Calgary Herald from Calgary, Alberta, Canada on December 28, 1991 · 23
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Calgary Herald from Calgary, Alberta, Canada · 23

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Calgary, Alberta, Canada
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Saturday, December 28, 1991
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23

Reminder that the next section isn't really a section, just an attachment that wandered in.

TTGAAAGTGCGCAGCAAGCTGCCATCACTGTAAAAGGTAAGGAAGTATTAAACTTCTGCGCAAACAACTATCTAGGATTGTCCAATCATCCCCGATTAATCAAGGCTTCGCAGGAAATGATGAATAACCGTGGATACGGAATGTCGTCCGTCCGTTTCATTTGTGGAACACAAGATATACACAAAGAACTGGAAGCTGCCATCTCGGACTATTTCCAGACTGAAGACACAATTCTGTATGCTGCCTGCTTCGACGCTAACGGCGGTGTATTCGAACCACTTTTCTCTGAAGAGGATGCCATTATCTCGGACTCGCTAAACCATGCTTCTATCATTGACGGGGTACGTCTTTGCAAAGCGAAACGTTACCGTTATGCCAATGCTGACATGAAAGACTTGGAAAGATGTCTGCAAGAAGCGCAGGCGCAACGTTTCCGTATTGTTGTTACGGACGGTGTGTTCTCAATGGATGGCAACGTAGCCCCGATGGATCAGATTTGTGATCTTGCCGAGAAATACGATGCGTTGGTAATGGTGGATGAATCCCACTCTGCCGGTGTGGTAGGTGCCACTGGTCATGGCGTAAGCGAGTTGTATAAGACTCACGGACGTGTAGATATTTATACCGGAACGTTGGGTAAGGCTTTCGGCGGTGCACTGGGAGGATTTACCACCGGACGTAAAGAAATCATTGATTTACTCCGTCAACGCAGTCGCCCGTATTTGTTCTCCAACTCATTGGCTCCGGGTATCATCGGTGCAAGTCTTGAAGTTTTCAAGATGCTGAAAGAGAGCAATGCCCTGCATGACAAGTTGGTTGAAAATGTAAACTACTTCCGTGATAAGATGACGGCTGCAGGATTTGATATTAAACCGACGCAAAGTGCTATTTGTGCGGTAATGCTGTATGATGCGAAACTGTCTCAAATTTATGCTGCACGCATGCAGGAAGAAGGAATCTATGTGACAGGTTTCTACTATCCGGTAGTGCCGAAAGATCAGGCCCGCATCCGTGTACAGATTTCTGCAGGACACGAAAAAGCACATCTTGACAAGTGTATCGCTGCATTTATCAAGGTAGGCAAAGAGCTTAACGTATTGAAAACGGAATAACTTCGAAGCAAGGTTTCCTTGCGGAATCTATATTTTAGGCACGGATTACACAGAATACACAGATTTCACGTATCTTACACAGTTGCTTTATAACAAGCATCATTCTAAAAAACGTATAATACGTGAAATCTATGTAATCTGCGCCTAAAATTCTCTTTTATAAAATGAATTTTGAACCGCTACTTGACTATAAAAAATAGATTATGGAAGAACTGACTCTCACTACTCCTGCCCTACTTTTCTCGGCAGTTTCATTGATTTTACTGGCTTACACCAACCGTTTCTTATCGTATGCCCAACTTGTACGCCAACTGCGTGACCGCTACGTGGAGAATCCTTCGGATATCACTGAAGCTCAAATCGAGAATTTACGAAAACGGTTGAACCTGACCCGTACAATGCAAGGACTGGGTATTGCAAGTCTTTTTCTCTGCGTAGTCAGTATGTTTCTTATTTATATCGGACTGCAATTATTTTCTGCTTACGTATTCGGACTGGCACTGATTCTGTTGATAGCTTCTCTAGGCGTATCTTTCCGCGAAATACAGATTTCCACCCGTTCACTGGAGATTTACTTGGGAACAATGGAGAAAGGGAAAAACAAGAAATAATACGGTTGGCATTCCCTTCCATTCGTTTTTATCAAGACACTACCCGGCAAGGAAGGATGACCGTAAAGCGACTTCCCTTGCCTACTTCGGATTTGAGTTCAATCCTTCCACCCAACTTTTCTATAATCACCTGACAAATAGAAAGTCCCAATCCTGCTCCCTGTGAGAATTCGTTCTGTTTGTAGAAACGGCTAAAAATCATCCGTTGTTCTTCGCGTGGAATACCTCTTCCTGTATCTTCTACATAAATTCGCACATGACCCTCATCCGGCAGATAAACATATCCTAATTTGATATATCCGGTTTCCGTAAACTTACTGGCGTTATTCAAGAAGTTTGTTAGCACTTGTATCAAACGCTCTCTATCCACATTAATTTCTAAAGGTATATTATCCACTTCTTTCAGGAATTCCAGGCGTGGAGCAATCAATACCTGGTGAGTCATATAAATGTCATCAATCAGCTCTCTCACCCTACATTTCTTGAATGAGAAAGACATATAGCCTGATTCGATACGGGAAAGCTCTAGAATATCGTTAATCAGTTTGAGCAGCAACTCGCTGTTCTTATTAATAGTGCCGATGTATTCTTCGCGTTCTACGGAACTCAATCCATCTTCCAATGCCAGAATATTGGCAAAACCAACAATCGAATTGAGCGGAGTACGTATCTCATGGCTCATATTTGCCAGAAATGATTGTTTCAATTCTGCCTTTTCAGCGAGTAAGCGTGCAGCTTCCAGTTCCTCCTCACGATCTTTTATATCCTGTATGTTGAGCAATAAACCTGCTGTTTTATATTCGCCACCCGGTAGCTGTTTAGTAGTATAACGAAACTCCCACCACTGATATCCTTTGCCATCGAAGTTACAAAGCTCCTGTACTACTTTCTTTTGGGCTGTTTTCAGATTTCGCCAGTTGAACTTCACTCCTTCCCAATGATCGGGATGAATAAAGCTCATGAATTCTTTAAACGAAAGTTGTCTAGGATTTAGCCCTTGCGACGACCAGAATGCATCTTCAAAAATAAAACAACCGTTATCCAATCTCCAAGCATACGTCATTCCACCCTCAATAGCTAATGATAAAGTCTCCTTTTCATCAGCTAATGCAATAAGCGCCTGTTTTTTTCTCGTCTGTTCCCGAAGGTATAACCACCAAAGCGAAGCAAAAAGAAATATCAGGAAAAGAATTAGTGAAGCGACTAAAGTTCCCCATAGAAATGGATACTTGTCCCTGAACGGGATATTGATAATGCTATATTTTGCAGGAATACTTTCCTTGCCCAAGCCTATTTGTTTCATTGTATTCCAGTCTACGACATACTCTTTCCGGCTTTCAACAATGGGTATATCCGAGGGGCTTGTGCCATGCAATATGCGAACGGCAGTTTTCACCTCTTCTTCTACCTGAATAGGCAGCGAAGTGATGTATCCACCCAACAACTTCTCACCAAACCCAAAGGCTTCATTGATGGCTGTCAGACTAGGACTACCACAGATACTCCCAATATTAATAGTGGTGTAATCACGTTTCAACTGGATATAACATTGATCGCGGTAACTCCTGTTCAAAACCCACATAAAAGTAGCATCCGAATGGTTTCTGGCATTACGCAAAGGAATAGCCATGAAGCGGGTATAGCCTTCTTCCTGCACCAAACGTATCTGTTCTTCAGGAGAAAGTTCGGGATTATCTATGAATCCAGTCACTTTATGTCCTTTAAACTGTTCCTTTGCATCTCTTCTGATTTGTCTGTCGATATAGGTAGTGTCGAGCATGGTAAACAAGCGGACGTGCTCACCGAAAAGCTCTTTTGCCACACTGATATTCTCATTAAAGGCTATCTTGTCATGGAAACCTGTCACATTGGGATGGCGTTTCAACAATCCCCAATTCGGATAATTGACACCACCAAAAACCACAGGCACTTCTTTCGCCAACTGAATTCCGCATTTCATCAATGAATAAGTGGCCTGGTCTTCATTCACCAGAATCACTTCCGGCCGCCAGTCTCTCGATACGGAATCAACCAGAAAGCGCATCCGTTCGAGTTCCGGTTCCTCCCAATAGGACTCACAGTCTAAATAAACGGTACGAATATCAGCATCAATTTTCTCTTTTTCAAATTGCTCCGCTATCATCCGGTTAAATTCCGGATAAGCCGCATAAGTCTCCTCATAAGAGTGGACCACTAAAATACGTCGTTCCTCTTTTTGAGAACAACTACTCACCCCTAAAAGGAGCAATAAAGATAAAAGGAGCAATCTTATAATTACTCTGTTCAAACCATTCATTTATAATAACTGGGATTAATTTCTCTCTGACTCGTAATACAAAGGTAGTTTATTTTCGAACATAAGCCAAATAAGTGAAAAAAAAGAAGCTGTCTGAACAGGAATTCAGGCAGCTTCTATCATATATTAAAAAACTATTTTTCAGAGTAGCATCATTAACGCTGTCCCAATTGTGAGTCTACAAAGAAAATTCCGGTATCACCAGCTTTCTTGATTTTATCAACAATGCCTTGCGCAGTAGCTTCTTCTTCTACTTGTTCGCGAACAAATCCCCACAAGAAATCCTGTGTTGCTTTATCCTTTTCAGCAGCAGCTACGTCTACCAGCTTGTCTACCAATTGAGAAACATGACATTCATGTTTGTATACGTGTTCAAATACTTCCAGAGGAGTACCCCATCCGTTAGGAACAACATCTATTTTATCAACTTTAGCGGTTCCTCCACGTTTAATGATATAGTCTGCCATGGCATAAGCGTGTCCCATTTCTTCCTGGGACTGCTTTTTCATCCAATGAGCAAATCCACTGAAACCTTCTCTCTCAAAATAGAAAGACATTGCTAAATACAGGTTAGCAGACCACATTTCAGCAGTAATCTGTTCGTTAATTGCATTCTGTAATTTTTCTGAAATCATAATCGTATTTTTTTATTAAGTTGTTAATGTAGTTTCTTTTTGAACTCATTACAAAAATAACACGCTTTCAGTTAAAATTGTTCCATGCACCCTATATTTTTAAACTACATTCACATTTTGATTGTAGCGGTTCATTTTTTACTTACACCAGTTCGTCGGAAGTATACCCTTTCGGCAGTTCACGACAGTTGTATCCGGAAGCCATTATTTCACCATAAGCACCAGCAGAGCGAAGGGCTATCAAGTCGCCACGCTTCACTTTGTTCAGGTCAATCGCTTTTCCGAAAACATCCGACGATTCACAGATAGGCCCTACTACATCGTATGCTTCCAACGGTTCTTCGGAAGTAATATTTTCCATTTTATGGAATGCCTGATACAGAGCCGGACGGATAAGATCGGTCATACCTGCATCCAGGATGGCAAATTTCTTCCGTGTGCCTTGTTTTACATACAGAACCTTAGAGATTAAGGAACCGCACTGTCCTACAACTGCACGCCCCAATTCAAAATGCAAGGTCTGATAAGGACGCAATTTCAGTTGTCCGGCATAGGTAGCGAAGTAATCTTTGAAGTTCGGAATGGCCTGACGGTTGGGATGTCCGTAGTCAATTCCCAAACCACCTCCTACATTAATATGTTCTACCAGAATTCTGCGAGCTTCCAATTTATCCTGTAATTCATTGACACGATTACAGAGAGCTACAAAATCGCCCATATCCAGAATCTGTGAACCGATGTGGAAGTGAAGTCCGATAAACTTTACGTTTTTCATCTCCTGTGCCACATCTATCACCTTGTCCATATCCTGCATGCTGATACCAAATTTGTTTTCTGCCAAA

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V CALGARY HERALD Sat., December 28, 1991 B1 3 QWr MRS -' t i .,, m ni nun u ..4 ' u 1 1 ii i mix iv STEVEN SPIELBERG AT HIS VERY BEST." Cay Franklin, KABC-TV TAKE EVERYONE YOU LOVE AND I ' GET IN LINE FOR 'HOOK'." f ' Awry Raskin, UTV VANCOUVER "A WHOLE DIFFERENT KIND OF MAGICAL ADVENTURE!" David Sliechan, KNBCTV DUST1N ROBIN JULIA BOB HOFFMAN WILLIAMS ROBERTS HOSKINS ililifllim MO iiiaffflBiiMBiw mum iiiiii in nil turn w in lira sin wMinni .wiiiiiii nmuwii i iiiiii Biir iiiuiiniTit wj!iiiiliiiiiiriMiw siaii-ia-miiiiiiK - X Jl 1AM1NjI TOO ENTHUSIASTIC THUMBS UP. MY UP, It's a legitimate candidate for Oscar consideration for Best Pictured I liked it more than THE LITTLE MERMAID'. This is up there with 'CINDERELLV, TLNOCCHIO', even 'SNOW WH1TEV Sophisticated and funny, romantic and scary, Disney s 'BEAUTY AND Tl IE BEAST' is an instant classicf ONASGUilOnTOlO, IT'S AN 11! s " mm TRI 4 rcattmBllhMtn.STAH ff Ihmhmm - am aim await GENERAL ENTERTAINMENT. NO PASSES FOR THIS ENGAGEMENT. IIIIWW'WXi'i Daily 1:45, 4:15, 6:45, 9:30. in Doily 2:00, 6:45, 9:30. Daily 1:15, 4:00, 6:45, 9:30. Daily 1:20, 3:50, 6:40, 9:25. X7 1 .JdStUMMlt(IV;AMI-Krl JSISM-I &I-W-RT J - lit J An n. MWS k 4 MAi 1 Utrt.. I SA 1 ( M J A presents Beast 77 wrf beautiful bv story ever told. K Will Diti Cm O'llntulM Ii lUtNl Villi FlCIUtll BIJfUHUIION IDC Daily 2:30, 4:30, 7:00, 8:50. 4MB! GENERAL ENTERTAINMENT. NO PASSES FOR THIS ENGAGEMENT. TV jinrj t,iin I'l'M 'i" Daily 1:00, 2:45, I Daily 1:15, 3:10, I Daily 1:00, 2:50, 4:45, 6:30, 8:15. I 5:00, 7:00, 8:55. 4:45, 6:50, 8:45. m Jim TUESDAY, DEC. 31, on one ticket, see THE HAND THAT ROCKS THE CRADLE at 7:00, followed by FATHER OF THE BRIDE. HAND: Mature; not suitable for pre-teens. FATHER: General Entertainment. Listen to KIK-FM to win tickets to v NEW YEAR'S EVE Preview! '"FATHER OF THE BRIDE' IS THE SLEEPER OF THE HOLIDAY SEASON. It's a surprise package of heartfelt sentiment, lively laughter and shining performances." - Bob ( ampMI. Nhtt HOUSF. W WS ShKVK : "Steve Martin makes a marvelous father and an even more marvelous 'FATHER OF THE BRIDE' -making it a marvelous movie." - David Sheehan. NBC -1 V I OS AN(il I f s 1 A 2 KH f STEVE MARTIN DIANE KEATON MARTIN SHORT FaitIer of the Bride A comedy about letting go. GENERAL ENTERTAINMENT. Distributed by Buena Vista Pictures Distribution, Inc. TOUCHSTONE PICTURES I NO PASSES FOR THIS ENGAGEMENT. (Touchsitxve Pict ures Daily 2:05, 4:30. 7:00. 9:25. No 7:00 show Doily 1:30, Daily 1:45, Daily l:5U, Tues., Dec. 311 I 4:10, 7:20, 9:20. 4:10, 7:10, 9:35. 4:10, 7:20, 9:35. L -. -MfJ This Holiday, Paramount Means Entertainment!! t0 HAPPY BOO YEAR! fro J) Vs U 1 i:;r .GOOD MORV(. PARENTAL GUIDANCE. NO PASSES FOR THIS ENGAGEMENT. pSIH3!El pSSSETl tima" ,TtfJ : -nl Li.. ;fj 1 .Ma Daily 2:30, I Dairy 4:30, 7:1 5, 9:45. 1 2:20, 7:1 5, 9:40. Daily 2:00, 4:30, 7:30, 9:50. Daily 1:45, 4:00, 7:00, 9:30. -... w FOR THIS ENGAGEMENT. PARENTAL GUIDANCE: NOT RECOMMENDED FOR YOUNG CHILDREN. Daily 2:15, . Daily 2:15, . Daily 4:15,7:15,9:15. I 4:20,7:30,9:30. I 4:20,7:15,9:25. Actor sine!' about animals The tough guy is just one side of Earl Holliman By Jamie Portman (Southam News) BEVERLY HILLS, Calif. When Earl Holliman isn't in front of the cameras playing a tough ex-cop for CBS or filming a new movie of the week, the odds are high that he'll be busy attending to the welfare of animals. Sharing his Studio City Home are two dogs, six cats and a menagerie of other pets, most of which he has found abandoned or rescued from the local animal shelter. In addition, the veteran star of the current mystery comedy series, PSI LUV U, has been president of a Los Angeles organization called Actors And Other Animals since 1976. "People in the area get to know you care about animals," says Holliman, "so they bring them to you. For example, I recently had a blind possum. Or somebody might bring me a dove that a cat has mauled, so I nurse it back to health. I enjoy that." Holliman even has a soft spot for pigeons. "I feed at least 500 of them a day. In fact it's like a pigeon McDonald's at my property!" Actors And Other Animals is a philanthropic group with an unusual pet welfare mandate. It's there to provide emergency help to pet owners. "A lot of these people may be indigent or in poor health, but they love their pets. Often for the elderly or the handicapped or the AIDS victim, the only warm consoling body is a dog or a cat. "Many times they can't afford to feed them properly or have them spayed or neutered. Often they can't afford the vet's bills. Thats where we come in. We help in emergencies. We offer total financial assistance when necessary. We help the owners to care." Holliman was a close friend of the late primatologist, Dian Fos-sey. In her book, Gorillas In The Mist, she wrote about the two weeks he spent with her studying the mountain gorillas of Africa's Rwandan rain forests. It was during that period that Holliman discovered a dog caught in an animal trap. "I nursed him back to health and brought him back home. I had this wonderful dog for eight years. I named him Poacher." Holliman's other great love is acting, a profession he's followed for more than 40 years. TV fans know him best for the several seasons he spent playing Sgt. Bill Crowley opposite Angie Dickinson on the long-running series, Police Woman. But he also has a long film career to his credit, with roles in such major films as The Bridges At Toko Ri, Gun-fight At The OK Corral, and The Sons Of Katie Elder. Fans of the 1955 cult science-fiction film, Forbidden Planet, remember Holliman in the role of Cookie. But it was a picture he hated making. Much of the time he was acting opposite a robot named Robbie. i ; HOLLIMAN: To the rescue "I thought I was wrong for the part. I was never comfortable with it." A year later, he made The Rainmaker with Katherine Hepburn and Burt Lancaster and that is a movie which brings back fond memories. He won a Golden Globe award for his performance as Hepburn's brother. "That's still my favorite film. It was actually my 15th picture, but it was the one that made all the difference in lifting my career to a whole different plateau." In PSI LUV U, which premiered in September, Holliman plays an ex U.S. federal marshal who runs a private investigation and security firm in Palm Springs. Connie Selleca plays a former conwoman and Greg Evigan a former New York cop who have run afoul of the Mafia and have been placed in his employ under the U.S. witness protection program. The producers cast Holliman because of the need for a character who looked and sounded like a genuine cop. Thanks to his year's on Police Woman, the actor had this credibility. "Now I've had to bring credibility to this new character," Holliman says. He thinks his PS character is still developing. "He's turned out to be fun. I like his sardonic sense of humor." : When Holliman isn't busy with TV or film, he turns to the stage. ) For seven years, he ran one of the top dinner theatres in the United States. And he's still active in ' California's lively theatre scene. ' He was one of the late Tennessee Williams's favorite actors as a result of two major Los Angeles productions of Williams's plays. One was A Streetcar Named Desire in which he played the character of Mitch opposite Faye Dunaway and Jon Voigt. The other was the controversial Camino Real in which Holliman played the pivotal character of Kilroy. "Tennessee came to that production of Camino Real 11 times," Holliman marvels. And when the run ended, the playwright sent the actor a telegram: "Dear Earl: Your Kilroy and your Mitch are the best ever." "I cherish that wire," Holliman says. "It's one of the reasons I feel blessed. Forty years in this business is a long time, and it's wonderful to be still enjoying it and making a living." JAZZ DISCS By Brian Brennan (Herald writer) Louis Armstrong, Fats Waller, Jack Teagarden, et al: The Jazz Singers (BMG). Annotator Joe Goldberg says it best. If it weren't for their fame as jazz instrumentalists, nobody would ever have given these guys the opportunity to sing into a recording microphone. Their vocal skills were almost non-existent. But because they were such great musicians, one could forgive their shortcomings as singers. The value of this one-disc compilation, drawn from four decades of jazz vocalizing, is not that it preserves these mediocre voices for posterity, but that it contains some splendid solo instrumental playing to break up the monotony of the singing. Selections include Fats Waller's I'm Gonna Sit Right Down And Write Myself A Letter, Bunny Berigan's I Can't Get Started and Louis Armstrong's Do You Know What It Means To Miss New Orleans? Rating: B Jon Ballantyne, Paul Bley: A Musing (Justin Time). Ballantyne, 27, took a leaf out of Bley's own book by inviting Bley to play with him on this two-piano recording date. Bley, now 59, had once said in an interview the only way for a musician to be good was to play with "people four times better than you." The record company was mistaken, however, if it thought this masterclass session would result in something musically significant. Bley, moody and brooding as ever, continues to sound as if he's searching for the lost chord. Ballantyne flounders along behind as if he doesn't have a clue where the music is going. Rating: D Kenny Kirkland (MCA). The first solo album from Branford Marsalis's erstwhile keyboards player combines a commonplace offering of contemporary modal stylings with some uninspired reinterpretations of material by Thelonious Monk, Bud Powell, Wayne Shorter and Ornette Coleman. Kirkland, like Harry Connick Jr., obviously has tremendous respect for the jazz giants of the past. But his solo playing, while technically proficient, is superficial and mechanical to the point of monotony. Rating: C- Abbey Lincoln: You Gotta Pay The Band (Polygram). Her voice has lost much of the power she displayed during the late '50s and '60s when she sang with Max Roach. Her vocals now have that same strangled quality that you associate with such seasoned singers as Alberta Hunter and Rosemary Clooney. But that time- worn characteristic has a wonderful, haunting appeal. Stan Getz, Hank Jones and Charlie Haden provide the instrumental cushion for this fragile voice, which speaks as forcefully as any megaphone. The tunes include Brother Can You Spare A Time, as well as several of Lincoln's own originals. Rating: A